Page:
As far as your opinion of the resume being the ‘most polished piece of writing he’s ever done’ , a fact remains that IITians generally don’t pay much attention to this aspect as they are guaranteed good jobs and in the Indian scenario, the resume doesn’t need to be immaculately done as is the case in the US and other countries.

    I would say that he’s made a lot of rookie mistakes (I myself had a hearty laugh after reading this!). You’ve already pointed that out, so I probably shouldn’t reiterate.

    Although this is not the best practice, every year lots of IIT students send out such applications (mostly better than this particular one!) in order to get a chance to work in different environments. One of the major reasons is the acute lack of Research facilities in India. So people seek alternate avenues, like university research groups, research institutions etc. Plus who would want to miss out on a nice trip to the US or Europe! :)

    As far as the ‘phishing’ hunch goes, well that is really misplaced!

    All in all, the guy has indeed made a nice little mess of his application but I guess that was inexperience showing :)

    • Alan says:

      Re: Some clarifications…..

      As far as the ‘phishing’ hunch goes, well that is really misplaced!

      I disagree. This is exactly like phishing except that this guy actually needs to show up and do work before he gets money. Just like phishing, he has sent his proposal to a total stranger without knowing anything about the person (for instance, I’m not a professor, I don’t work in AI or vision, and I don’t work at a university or research institute). Like phishing, it appears that he sent these out to as many people as he could find, hoping that a small percentage will reply (the %TITLE% makes me believe this was auto-generated, and he could very well have sent out thousands of these. He only needs one person to write back with an offer.). Like phishing, he flat-out lied in his email (if he had read any of my papers he would know he’s on the wrong track, and in his resume he heavily distorted the truth regarding his participation in the programming contest). The only difference between this and phishing is that this guy used his real name and is willing to hold up his end of the proposed deal.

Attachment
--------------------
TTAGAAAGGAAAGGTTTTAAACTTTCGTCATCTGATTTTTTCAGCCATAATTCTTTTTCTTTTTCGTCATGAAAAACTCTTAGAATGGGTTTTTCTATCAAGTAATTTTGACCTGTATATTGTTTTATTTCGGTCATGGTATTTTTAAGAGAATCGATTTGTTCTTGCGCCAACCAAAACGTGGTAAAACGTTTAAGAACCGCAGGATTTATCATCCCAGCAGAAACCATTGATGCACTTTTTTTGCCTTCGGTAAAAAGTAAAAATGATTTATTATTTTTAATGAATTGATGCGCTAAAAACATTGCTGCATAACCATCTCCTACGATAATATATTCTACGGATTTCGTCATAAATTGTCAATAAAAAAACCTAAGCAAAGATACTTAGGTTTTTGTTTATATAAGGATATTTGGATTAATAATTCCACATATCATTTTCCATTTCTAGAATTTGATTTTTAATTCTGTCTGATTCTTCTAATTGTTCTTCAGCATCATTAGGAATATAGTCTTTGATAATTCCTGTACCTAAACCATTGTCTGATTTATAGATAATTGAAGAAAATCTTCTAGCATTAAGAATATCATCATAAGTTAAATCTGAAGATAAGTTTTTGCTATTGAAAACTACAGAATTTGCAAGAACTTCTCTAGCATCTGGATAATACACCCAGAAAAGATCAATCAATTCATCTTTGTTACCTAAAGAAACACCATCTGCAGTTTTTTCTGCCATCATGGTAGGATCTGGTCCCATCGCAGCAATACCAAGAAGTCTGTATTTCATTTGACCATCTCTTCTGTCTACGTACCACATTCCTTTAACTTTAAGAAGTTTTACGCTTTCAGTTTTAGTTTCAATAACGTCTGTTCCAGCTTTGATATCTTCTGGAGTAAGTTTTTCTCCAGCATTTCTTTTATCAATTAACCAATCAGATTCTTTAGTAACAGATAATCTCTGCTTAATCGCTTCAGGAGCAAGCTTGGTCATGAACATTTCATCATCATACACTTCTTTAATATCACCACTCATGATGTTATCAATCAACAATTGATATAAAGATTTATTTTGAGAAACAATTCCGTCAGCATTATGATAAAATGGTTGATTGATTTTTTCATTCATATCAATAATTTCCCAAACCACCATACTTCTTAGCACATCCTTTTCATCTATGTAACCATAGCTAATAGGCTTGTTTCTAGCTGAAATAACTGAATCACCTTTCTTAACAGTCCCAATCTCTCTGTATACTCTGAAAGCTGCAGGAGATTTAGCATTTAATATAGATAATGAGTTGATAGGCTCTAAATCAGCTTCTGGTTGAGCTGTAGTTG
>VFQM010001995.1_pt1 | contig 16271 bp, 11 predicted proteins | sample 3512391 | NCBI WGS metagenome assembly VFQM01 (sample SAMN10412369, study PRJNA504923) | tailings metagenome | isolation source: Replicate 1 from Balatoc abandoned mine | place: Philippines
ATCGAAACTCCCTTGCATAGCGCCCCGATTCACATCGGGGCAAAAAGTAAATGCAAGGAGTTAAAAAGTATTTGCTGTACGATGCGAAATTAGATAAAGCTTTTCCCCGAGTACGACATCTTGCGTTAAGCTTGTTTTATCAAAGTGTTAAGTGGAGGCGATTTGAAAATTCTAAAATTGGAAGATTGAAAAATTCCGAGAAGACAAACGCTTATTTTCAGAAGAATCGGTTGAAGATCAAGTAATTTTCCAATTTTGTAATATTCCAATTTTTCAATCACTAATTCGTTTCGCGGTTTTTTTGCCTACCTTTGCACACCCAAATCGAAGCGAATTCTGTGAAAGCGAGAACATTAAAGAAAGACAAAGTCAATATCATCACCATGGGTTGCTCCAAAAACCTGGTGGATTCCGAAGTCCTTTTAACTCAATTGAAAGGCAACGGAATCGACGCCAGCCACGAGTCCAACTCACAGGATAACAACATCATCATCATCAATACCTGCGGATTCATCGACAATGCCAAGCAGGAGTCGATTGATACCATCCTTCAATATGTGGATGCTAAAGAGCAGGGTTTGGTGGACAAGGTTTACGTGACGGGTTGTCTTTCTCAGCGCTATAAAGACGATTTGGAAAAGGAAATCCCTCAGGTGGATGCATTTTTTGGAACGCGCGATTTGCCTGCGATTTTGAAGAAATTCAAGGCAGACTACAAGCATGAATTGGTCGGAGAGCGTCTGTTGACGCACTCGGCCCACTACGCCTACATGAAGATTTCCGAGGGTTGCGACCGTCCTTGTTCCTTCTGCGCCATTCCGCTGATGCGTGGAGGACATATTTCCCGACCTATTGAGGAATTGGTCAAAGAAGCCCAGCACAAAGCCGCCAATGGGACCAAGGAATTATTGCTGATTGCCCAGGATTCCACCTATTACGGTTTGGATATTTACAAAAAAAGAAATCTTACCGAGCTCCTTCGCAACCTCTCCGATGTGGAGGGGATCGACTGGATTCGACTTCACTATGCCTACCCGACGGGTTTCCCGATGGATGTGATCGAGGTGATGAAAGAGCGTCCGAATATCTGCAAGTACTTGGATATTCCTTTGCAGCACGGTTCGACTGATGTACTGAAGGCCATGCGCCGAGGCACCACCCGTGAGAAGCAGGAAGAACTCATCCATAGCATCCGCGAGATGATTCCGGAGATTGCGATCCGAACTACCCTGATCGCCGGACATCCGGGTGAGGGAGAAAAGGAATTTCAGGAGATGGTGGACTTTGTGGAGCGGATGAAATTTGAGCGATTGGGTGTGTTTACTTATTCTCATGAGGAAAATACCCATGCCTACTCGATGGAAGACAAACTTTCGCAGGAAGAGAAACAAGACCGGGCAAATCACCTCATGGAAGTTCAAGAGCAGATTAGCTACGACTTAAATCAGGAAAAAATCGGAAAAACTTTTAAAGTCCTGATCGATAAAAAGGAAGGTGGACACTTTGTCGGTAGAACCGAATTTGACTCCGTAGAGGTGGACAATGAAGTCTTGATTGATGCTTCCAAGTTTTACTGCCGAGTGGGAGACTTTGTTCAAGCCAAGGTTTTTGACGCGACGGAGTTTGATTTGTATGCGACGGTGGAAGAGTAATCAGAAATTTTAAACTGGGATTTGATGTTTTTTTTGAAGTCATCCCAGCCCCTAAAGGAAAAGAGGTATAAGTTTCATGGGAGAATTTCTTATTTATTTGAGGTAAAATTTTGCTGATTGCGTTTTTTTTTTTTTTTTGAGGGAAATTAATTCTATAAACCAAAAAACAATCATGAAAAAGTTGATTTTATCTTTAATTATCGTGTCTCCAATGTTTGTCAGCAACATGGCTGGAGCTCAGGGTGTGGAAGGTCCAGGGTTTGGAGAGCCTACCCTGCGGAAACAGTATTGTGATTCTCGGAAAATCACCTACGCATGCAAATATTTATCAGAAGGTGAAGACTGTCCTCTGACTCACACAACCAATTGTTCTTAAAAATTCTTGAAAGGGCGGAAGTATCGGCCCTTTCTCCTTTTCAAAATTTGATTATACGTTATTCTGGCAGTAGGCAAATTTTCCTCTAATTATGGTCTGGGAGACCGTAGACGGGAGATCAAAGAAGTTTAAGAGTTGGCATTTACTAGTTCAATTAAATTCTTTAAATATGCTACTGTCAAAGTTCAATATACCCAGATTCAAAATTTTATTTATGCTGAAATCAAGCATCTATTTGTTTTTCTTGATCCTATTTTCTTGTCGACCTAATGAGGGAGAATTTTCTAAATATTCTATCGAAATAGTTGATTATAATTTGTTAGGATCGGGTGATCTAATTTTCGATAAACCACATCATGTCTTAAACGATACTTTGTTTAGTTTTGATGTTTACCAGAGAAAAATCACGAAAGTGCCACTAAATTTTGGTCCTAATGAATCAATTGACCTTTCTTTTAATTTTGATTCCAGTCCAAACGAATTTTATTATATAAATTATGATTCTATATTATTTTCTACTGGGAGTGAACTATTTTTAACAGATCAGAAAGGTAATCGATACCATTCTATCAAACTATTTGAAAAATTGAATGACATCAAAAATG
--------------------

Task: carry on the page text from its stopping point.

This is definitely not phishing, but it’s about as close as you can get without doing something fraudulent/illegal.

      • Anonymous says:

        Re: Some clarifications…..

        I bet this is the first time you are receiving such an application from anyone in IIT (or from India). The all too “extreme” errors in this piece is actually quite common. I confess of making similar mistakes when it was my turn.
        The lack of research before mailing was the biggest problem, but then not all applications are like this.
        This is in part an issue of cultural difference. I bet the resume had date of birth, gender and other personal information. I agree with what the earlier comment said about copy pasting stuff. Its just something not taken as seriously as its here (US)
        There are no resume writing centers or workshops to teach you how to sell yourself. This guy did what he could with the limited resources available. Sometimes I do get mails form my juniors (yes I am an IIT alumni) asking for help which usually results in a long reply suggesting corrections.
        My request to you would be to send that kid a link to this blog (from an anonymous id if u wish). Atleast then all your effort be put to some real good. Making change where it is required.